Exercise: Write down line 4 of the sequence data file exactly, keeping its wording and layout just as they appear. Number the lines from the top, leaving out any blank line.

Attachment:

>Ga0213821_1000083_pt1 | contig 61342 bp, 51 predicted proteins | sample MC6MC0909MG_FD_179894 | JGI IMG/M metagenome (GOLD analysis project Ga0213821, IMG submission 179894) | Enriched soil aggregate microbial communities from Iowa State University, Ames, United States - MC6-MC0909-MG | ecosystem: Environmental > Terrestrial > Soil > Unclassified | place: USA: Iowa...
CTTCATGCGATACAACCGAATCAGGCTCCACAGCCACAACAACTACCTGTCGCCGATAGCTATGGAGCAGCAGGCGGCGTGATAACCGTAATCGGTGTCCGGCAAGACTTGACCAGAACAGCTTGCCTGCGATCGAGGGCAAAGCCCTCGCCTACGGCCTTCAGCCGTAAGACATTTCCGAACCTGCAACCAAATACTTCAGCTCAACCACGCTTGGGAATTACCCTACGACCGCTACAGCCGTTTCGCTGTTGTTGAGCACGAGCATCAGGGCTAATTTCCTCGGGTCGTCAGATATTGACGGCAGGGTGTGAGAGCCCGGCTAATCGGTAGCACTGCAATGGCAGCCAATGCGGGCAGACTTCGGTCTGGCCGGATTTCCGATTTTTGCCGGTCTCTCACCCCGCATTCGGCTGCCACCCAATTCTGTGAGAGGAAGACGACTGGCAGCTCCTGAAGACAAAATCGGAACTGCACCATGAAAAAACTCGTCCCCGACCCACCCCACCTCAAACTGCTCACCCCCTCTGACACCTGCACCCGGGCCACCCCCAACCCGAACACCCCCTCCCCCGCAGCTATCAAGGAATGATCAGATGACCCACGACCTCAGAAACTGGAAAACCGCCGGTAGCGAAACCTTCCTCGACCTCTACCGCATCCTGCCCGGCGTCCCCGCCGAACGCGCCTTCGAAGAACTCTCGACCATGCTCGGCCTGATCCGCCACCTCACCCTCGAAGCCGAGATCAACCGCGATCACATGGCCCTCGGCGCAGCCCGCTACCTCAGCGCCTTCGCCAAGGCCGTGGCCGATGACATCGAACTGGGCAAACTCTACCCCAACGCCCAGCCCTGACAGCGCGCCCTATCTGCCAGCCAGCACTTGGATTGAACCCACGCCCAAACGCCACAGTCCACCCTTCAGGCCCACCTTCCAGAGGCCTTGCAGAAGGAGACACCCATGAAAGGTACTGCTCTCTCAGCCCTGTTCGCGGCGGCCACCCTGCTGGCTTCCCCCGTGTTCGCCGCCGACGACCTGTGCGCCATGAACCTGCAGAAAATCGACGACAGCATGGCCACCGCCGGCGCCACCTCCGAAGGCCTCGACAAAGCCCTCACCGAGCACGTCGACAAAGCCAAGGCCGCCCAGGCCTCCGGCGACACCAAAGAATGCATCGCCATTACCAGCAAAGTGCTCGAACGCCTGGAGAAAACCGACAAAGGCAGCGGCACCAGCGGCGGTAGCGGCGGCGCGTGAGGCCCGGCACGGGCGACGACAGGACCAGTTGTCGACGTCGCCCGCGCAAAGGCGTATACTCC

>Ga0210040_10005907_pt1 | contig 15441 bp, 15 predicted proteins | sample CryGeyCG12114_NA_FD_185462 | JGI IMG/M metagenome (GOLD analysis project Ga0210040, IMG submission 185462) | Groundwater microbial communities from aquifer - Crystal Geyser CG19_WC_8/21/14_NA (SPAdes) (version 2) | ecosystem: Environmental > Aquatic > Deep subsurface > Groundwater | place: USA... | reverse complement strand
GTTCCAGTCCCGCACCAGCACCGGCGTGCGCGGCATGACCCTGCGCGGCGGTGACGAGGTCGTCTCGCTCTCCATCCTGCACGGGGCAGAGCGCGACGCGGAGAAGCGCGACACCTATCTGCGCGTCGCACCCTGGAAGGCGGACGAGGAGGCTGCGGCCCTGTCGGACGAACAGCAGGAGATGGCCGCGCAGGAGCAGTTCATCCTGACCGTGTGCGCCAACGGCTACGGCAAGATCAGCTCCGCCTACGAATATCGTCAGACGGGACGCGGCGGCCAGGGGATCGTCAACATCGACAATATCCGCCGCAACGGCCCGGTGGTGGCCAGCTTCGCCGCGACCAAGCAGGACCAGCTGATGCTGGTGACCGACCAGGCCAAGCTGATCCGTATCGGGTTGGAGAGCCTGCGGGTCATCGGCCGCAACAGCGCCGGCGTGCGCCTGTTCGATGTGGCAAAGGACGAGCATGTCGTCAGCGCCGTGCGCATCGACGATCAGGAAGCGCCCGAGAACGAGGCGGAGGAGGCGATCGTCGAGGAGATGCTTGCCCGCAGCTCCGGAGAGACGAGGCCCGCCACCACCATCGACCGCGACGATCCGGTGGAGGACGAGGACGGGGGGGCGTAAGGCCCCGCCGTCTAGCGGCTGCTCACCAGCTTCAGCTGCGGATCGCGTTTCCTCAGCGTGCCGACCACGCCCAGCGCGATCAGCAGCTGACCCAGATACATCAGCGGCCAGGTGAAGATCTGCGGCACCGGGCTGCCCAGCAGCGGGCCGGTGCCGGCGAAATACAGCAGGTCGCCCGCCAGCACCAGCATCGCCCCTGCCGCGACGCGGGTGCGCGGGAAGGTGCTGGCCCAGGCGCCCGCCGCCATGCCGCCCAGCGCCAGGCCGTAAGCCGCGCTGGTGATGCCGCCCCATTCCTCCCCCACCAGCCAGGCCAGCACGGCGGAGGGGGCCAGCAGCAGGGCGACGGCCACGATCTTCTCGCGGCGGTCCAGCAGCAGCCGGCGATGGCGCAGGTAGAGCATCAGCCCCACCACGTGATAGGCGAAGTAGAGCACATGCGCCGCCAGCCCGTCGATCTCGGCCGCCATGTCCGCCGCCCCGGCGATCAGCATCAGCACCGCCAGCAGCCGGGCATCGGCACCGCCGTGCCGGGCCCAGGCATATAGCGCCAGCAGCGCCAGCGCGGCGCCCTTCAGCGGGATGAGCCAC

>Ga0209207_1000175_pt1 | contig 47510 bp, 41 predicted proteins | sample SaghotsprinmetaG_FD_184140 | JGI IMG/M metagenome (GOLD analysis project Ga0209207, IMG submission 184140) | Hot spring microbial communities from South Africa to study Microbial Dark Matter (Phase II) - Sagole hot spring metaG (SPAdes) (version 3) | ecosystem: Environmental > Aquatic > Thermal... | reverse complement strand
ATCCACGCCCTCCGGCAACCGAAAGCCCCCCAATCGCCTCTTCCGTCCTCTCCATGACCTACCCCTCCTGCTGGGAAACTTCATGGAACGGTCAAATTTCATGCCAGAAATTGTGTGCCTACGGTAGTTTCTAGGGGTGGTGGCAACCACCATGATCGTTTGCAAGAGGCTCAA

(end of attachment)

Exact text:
GTTCCAGTCCCGCACCAGCACCGGCGTGCGCGGCATGACCCTGCGCGGCGGTGACGAGGTCGTCTCGCTCTCCATCCTGCACGGGGCAGAGCGCGACGCGGAGAAGCGCGACACCTATCTGCGCGTCGCACCCTGGAAGGCGGACGAGGAGGCTGCGGCCCTGTCGGACGAACAGCAGGAGATGGCCGCGCAGGAGCAGTTCATCCTGACCGTGTGCGCCAACGGCTACGGCAAGATCAGCTCCGCCTACGAATATCGTCAGACGGGACGCGGCGGCCAGGGGATCGTCAACATCGACAATATCCGCCGCAACGGCCCGGTGGTGGCCAGCTTCGCCGCGACCAAGCAGGACCAGCTGATGCTGGTGACCGACCAGGCCAAGCTGATCCGTATCGGGTTGGAGAGCCTGCGGGTCATCGGCCGCAACAGCGCCGGCGTGCGCCTGTTCGATGTGGCAAAGGACGAGCATGTCGTCAGCGCCGTGCGCATCGACGATCAGGAAGCGCCCGAGAACGAGGCGGAGGAGGCGATCGTCGAGGAGATGCTTGCCCGCAGCTCCGGAGAGACGAGGCCCGCCACCACCATCGACCGCGACGATCCGGTGGAGGACGAGGACGGGGGGGCGTAAGGCCCCGCCGTCTAGCGGCTGCTCACCAGCTTCAGCTGCGGATCGCGTTTCCTCAGCGTGCCGACCACGCCCAGCGCGATCAGCAGCTGACCCAGATACATCAGCGGCCAGGTGAAGATCTGCGGCACCGGGCTGCCCAGCAGCGGGCCGGTGCCGGCGAAATACAGCAGGTCGCCCGCCAGCACCAGCATCGCCCCTGCCGCGACGCGGGTGCGCGGGAAGGTGCTGGCCCAGGCGCCCGCCGCCATGCCGCCCAGCGCCAGGCCGTAAGCCGCGCTGGTGATGCCGCCCCATTCCTCCCCCACCAGCCAGGCCAGCACGGCGGAGGGGGCCAGCAGCAGGGCGACGGCCACGATCTTCTCGCGGCGGTCCAGCAGCAGCCGGCGATGGCGCAGGTAGAGCATCAGCCCCACCACGTGATAGGCGAAGTAGAGCACATGCGCCGCCAGCCCGTCGATCTCGGCCGCCATGTCCGCCGCCCCGGCGATCAGCATCAGCACCGCCAGCAGCCGGGCATCGGCACCGCCGTGCCGGGCCCAGGCATATAGCGCCAGCAGCGCCAGCGCGGCGCCCTTCAGCGGGATGAGCCAC